Canada has long boasted one of the most accomplished health care systems in the world. Universal, cheap and accessible, Canadians have shown that their health care is on par with the nations around the world to truly take care of their own.
Even the most innovative and forward-thinking health programs do know a few ailments of their own. Canada is no exception. What are the main health care issues in Canada that the country is only now becoming cognizant of and determined to explore and tackle?
Aboriginal health care issues in Canada
As Canada has been focusing on providing man, woman, and child with reliable health care, the country may have unwillingly turned a blind eye to the troubles of its aboriginal people. They often end up living in isolation or far from the general populous, and this is precisely where aboriginal health care issues in Canada begin.
This is not to say that the country hasn’t been actively trying to take care of its Aboriginal population, including First Nations, Métis, and Inuit. Logistical challenges have emerged with health services being unable to permeate these communities in fullest. It led to higher incidence of specific diseases.
Canada does realize its responsibility towards the natives and acknowledges that the current health problems and the indigenous population is largely the result of how the settlers and the natives have interacted throughout the centuries.
Now Canada is refocusing its efforts to help patch up a very serious problem in the overall way the system takes care of people. Indigenous people are often subject to easily solvable troubles, including limited access to fresh water and a higher incidence of mental health issues.
Some have called for intent in the neglect of local people and have called for broader healthcare campaigns that would highlight the lack of parity in how different populations in Canada are cared for.
Indigenous health should be prioritised
Canada has come a long way since its colonial past upholding values and practices across the full spectrum of society, with no man left behind.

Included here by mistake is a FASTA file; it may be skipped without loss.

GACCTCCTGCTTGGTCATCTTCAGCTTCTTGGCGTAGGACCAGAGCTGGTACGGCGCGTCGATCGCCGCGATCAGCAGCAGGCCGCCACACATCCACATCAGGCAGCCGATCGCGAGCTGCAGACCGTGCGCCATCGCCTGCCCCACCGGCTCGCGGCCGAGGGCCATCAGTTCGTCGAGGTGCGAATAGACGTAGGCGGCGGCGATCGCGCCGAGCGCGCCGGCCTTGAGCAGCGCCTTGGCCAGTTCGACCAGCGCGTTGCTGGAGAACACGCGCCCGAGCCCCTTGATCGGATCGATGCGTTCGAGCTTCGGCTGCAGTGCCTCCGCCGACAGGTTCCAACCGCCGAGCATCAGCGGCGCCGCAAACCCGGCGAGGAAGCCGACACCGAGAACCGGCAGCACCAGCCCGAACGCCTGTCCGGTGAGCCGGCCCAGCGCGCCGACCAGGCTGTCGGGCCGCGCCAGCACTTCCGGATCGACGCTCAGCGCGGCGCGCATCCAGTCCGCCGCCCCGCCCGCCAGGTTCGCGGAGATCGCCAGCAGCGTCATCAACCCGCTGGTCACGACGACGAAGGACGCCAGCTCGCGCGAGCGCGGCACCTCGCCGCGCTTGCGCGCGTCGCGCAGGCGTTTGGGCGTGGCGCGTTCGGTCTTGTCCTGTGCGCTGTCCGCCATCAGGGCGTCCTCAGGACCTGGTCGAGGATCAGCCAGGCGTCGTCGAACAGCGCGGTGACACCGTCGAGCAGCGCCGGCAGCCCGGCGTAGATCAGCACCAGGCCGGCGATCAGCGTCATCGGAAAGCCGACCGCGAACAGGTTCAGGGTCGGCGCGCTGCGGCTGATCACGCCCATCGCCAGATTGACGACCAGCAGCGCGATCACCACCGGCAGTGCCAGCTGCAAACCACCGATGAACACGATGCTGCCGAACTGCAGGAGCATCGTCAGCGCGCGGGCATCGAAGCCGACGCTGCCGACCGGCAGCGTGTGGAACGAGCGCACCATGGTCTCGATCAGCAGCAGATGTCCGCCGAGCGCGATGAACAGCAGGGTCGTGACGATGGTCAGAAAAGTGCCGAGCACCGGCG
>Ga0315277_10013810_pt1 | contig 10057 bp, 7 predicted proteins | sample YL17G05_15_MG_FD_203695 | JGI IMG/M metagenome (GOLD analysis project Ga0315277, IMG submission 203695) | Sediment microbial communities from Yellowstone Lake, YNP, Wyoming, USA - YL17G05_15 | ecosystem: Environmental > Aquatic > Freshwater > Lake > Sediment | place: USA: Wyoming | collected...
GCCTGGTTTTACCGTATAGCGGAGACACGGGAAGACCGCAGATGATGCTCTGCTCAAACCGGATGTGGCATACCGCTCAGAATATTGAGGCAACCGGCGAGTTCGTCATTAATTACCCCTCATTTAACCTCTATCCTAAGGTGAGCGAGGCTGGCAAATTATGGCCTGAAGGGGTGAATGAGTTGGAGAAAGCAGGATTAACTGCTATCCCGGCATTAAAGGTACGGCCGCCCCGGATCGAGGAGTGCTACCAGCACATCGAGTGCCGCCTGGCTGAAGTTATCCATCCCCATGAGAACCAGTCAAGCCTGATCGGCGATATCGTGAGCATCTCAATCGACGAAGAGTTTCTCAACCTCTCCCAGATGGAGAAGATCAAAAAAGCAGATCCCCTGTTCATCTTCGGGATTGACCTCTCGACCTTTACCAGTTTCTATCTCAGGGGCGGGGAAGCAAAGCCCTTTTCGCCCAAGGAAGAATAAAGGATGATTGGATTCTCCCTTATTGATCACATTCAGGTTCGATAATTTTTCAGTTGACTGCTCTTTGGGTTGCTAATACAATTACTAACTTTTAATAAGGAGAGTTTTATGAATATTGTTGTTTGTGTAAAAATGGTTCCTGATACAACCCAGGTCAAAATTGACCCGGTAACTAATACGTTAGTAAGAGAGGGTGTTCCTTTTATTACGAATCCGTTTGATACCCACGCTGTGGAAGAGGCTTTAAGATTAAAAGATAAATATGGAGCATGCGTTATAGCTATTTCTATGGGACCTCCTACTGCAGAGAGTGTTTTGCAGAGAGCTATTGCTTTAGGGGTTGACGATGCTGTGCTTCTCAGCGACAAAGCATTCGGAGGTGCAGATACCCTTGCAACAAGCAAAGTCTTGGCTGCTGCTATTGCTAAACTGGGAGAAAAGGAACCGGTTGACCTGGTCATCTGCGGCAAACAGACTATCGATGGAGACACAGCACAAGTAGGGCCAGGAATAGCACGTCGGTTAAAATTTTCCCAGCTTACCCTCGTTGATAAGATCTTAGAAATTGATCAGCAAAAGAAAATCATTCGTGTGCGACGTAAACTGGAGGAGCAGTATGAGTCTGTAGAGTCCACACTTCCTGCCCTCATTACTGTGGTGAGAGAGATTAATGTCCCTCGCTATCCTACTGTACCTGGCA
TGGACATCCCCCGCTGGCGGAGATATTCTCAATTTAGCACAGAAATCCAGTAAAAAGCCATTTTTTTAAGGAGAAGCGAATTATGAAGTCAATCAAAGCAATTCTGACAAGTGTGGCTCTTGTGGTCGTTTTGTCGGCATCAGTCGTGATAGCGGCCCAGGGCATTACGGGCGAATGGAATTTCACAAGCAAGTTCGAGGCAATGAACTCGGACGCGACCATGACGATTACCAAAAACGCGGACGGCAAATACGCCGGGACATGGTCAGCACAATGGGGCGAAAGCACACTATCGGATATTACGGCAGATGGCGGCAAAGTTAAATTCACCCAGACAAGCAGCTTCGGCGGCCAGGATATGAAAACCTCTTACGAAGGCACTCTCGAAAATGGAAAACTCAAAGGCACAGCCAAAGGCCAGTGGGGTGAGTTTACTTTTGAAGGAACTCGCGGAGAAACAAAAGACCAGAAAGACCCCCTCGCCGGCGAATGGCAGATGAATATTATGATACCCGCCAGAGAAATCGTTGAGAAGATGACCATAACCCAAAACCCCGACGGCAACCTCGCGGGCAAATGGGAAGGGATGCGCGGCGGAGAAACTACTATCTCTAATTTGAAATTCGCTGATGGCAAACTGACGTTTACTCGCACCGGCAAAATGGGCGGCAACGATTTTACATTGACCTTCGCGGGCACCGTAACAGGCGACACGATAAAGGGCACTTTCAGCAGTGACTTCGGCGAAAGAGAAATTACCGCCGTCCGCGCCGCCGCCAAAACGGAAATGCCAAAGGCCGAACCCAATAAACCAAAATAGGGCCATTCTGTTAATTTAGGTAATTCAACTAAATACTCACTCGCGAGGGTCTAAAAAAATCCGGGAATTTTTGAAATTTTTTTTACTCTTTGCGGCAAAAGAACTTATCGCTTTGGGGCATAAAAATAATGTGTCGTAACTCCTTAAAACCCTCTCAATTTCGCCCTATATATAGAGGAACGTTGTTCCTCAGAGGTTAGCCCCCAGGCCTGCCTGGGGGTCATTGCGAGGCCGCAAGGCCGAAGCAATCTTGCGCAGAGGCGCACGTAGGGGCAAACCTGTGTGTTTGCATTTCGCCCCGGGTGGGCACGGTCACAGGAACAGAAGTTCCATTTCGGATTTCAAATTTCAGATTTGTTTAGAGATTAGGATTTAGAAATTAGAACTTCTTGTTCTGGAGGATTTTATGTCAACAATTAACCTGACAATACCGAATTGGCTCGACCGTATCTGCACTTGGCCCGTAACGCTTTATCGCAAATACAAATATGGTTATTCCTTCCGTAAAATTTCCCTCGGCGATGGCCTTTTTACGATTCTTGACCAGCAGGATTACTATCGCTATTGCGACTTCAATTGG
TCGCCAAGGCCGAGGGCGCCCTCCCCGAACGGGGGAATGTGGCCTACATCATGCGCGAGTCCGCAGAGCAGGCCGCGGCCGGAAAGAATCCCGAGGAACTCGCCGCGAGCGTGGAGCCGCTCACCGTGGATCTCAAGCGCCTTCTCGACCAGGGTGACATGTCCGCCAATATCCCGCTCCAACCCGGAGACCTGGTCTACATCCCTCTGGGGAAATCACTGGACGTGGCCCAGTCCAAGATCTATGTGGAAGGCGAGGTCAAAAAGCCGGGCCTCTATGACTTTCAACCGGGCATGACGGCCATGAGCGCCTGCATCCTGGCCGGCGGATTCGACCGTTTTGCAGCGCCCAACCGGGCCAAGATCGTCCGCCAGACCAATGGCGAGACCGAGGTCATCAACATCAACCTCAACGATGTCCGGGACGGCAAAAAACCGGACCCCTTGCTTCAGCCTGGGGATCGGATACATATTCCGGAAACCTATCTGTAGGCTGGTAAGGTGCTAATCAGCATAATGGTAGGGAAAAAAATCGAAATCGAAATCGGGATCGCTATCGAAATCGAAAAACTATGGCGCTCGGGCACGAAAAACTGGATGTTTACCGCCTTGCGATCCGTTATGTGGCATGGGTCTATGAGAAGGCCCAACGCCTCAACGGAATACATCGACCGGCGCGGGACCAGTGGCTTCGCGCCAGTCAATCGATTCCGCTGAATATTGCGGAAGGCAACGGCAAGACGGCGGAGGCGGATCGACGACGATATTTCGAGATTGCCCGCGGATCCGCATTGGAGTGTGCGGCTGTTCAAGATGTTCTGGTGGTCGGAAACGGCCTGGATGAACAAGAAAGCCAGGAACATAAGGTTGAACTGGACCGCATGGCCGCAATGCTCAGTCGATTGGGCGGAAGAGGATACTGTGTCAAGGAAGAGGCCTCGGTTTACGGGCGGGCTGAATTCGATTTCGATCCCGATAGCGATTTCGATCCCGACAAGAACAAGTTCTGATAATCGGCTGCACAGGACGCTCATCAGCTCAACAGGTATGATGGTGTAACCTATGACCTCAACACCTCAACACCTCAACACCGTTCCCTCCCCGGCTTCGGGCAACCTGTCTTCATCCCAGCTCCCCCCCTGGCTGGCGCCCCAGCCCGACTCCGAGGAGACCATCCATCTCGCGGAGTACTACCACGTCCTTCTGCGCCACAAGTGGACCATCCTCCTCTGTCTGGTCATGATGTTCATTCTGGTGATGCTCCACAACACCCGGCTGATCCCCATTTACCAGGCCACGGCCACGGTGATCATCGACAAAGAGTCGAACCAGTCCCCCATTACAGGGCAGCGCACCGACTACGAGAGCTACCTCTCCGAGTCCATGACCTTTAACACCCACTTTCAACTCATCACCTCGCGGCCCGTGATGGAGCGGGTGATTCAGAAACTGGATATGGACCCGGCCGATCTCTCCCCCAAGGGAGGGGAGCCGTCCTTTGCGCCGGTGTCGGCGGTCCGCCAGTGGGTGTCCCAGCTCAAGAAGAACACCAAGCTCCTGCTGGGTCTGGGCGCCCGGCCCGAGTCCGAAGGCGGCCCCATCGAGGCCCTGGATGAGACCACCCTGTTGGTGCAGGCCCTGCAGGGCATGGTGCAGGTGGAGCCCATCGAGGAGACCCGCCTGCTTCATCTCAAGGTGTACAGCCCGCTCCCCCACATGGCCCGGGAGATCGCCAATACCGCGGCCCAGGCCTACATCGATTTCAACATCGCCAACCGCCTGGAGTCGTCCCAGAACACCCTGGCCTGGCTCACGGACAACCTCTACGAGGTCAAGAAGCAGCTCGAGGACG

However, there has been historical and sociological friction between natives and settlers. Aboriginals have long been perceived as outsiders – but not so much by Canadians, as much as by the isolated communities themselves. Hence somewhat growing health troubles in the country and particularly insofar as the Aboriginals are concerned.
The fact that they have managed to last throughout the years is a sign of their resilience. However relative isolation in which they have lived has turned out to be both a reason for rather easily solvable healthcare predicaments.
The bottom line
Following its universal approach to offering citizens assistance, Canada shouldn’t overlook the issue with Aboriginal health care. The government cannot force integration or relocation of people living remotely. What must be done is – better health care must be provided with emphasis on the importance of regular medical check-ups.
Supplying potable water is another absolute must that shouldn’t be an issue in 2019, to begin with. The more serious issues such as a higher incidence of mental health problems should also be addressed head-on.
Canada doesn’t have time to waste nor should the country neglect its own after it has achieved a health system that can serve as a model for many others in North America and beyond. Overlooking the aboriginal population because of something easily solvable such as logistics goes against the grain of everything Canada stands for today.